We’re enjoying your comments and questions – especially one that essentially reads, “What’s holding these markets up with all the bad news out there?”
That’s the magic question. Here’s our answer:
There are basically three forces keeping the market’s head just above water, namely corporate stock buybacks, the proliferation of passive stock-index funds, and (of course) the Federal Reserve.
And as both math and history confirm, they are each highly dangerous and, together, they are treacherous.
Market Performance, Huh?
First, let’s be clear on exactly “what’s up.”
In Monday’s article, we reminded readers that despite all the bullish “surges” which bobblehead financial journalists and sell-side Wall Streeter’s headline on a near-daily basis, actual returns over the last two years of increased risk have been flat to minimal:
In short, from January 2018 to the last high of 2019, almost nothing has changed or been gained net/net, when all is said in done.
Again, this is not opinion but math. That total of 5.2% up was accompanied by a 20% downturn in the last quarter of 2018 – not what we call “fun.”
Stock Buybacks – An Invalid Market Force
Here’s some more math.
Since the alleged “recovery” in the U.S. equity markets began in 2009, corporations themselves purchased over 20% of the U.S. market cap at the very same time that the “smart money” institutional investors sold over 7% of that same corporate sector.
Stated otherwise, the wind beneath the U.S. stock market has come from the very companies that comprise that market. See for yourself:
This means that even the paltry gains witnessed by our markets in the last two years would be far, far lower today if it weren’t for these stock buybacks. In short, markets would otherwise be falling to record levels.
The math behind these stock buybacks is revealing in many important ways.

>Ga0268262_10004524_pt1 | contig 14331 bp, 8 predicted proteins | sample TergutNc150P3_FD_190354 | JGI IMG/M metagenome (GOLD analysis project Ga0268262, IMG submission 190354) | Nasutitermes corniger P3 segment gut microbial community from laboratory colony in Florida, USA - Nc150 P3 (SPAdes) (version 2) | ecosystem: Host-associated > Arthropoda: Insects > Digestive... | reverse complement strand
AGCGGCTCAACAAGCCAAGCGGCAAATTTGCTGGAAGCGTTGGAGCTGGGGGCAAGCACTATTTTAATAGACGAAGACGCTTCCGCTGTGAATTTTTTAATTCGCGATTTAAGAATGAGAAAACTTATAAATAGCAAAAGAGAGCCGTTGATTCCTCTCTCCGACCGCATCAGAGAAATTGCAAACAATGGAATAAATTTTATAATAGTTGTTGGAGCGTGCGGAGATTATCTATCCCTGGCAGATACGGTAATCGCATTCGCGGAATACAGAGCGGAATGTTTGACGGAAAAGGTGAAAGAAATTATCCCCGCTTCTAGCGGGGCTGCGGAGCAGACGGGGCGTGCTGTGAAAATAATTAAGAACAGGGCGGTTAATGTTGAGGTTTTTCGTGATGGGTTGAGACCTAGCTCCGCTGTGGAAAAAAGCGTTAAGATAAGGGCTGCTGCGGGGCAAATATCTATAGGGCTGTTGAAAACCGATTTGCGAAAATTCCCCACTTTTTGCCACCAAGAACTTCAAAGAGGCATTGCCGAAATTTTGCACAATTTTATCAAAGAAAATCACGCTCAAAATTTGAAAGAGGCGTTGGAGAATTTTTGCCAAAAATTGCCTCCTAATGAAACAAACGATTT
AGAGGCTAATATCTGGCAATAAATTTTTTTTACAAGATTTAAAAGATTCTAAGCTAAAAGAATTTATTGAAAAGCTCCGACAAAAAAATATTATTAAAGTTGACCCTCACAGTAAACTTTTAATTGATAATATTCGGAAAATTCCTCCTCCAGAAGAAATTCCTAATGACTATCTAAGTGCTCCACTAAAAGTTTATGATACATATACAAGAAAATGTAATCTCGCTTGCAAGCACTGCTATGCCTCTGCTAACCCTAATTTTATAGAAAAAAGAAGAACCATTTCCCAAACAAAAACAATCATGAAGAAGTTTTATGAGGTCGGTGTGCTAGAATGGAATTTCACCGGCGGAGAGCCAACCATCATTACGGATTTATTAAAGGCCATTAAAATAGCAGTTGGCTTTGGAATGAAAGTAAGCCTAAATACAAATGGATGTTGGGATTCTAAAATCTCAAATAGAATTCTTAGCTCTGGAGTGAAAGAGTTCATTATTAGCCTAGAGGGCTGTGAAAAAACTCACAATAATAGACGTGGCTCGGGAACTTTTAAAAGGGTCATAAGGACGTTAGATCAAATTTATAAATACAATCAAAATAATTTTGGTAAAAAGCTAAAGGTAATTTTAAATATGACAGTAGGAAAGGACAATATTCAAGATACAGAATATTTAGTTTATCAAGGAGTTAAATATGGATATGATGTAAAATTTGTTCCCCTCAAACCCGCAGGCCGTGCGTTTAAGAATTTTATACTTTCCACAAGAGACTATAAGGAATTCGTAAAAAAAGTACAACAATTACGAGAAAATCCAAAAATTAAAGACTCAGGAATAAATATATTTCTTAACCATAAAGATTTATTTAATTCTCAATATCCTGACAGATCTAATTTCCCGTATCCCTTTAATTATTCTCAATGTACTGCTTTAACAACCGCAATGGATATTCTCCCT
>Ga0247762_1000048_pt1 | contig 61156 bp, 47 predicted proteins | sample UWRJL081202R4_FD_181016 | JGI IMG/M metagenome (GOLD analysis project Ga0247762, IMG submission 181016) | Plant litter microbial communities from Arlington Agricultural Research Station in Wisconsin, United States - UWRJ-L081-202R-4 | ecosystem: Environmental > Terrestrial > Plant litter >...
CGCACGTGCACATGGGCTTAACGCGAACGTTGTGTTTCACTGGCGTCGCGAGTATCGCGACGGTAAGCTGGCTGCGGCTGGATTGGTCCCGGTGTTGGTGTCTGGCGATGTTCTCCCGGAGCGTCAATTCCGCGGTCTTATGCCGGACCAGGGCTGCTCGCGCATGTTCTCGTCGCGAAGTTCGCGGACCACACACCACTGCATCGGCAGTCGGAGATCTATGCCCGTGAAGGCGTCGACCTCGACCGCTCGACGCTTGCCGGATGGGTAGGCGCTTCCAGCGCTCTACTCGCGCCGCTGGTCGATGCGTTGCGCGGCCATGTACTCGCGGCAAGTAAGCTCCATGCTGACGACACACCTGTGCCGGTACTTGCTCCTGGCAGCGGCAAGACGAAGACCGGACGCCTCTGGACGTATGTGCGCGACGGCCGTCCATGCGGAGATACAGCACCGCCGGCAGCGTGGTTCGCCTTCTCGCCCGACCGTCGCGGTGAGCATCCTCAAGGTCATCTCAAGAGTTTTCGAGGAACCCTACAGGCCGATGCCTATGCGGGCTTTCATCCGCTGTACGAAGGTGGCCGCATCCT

First, it just feels wrong.
After all, if I were to legally announce that I were a “best-selling author” based upon book sales, that would be impressive on its face.
But if I were to later admit that my rich uncle bought all those books and now warehouses them in his garage, my “best-selling” status would feel a bit tainted.
Well, it’s no different when considering the status of our “surging market highs,” for they are “high” only because publicly traded corporations like Cisco, Lowes, General Electric, and Apple have been “high” on their own Kool-Aid – i.e. “buying their own books.”
Secondly, such buybacks create equally tainted data points, most notably when the media brags about “impressive” earnings per share (EPS) data.
Here’s the rub: That EPS data is totally rigged.
When companies buy back their own stocks, the available number of shares is greatly reduced, and hence the earnings per those reduced shares make the data seem better than it actually is.
That is, we have the same earnings divided by a smaller number of shares, and hence a higher (yet fudged) ratio of earnings per share.
Putting numerical lipstick on a corporate pig is artificial. But there’s more…
Taking this a step further, think about this. Executives are often compensated by EPS stats, which we now know are inflated EPS stats. Which means they are enriching themselves even as their corporate performance sags.
Ah… what a “recovery,” eh?
There is also a matter of simple legality here, something former law graduates like myself cannot ignore or easily accept.
It’s worth noting as well that such buyback scams were a leading “proximate” and “direct” cause of the great market crash of 1929, and thus subsequently outlawed by no other than the former bootlegger and market-rigger-turned-SEC-Chairman, Joseph Kennedy.
After all, it takes a fox to catch a fox.
Unfortunately, and thanks in part to the unfettered, deregulatory “insights” of Milton Friedman and the Chicago School, such pesky legalities were later dismissed, and the stock buyback scam that crushed us in 1929 was reinstated.
So here we are again, heirs to a bad plan reborn in bad times.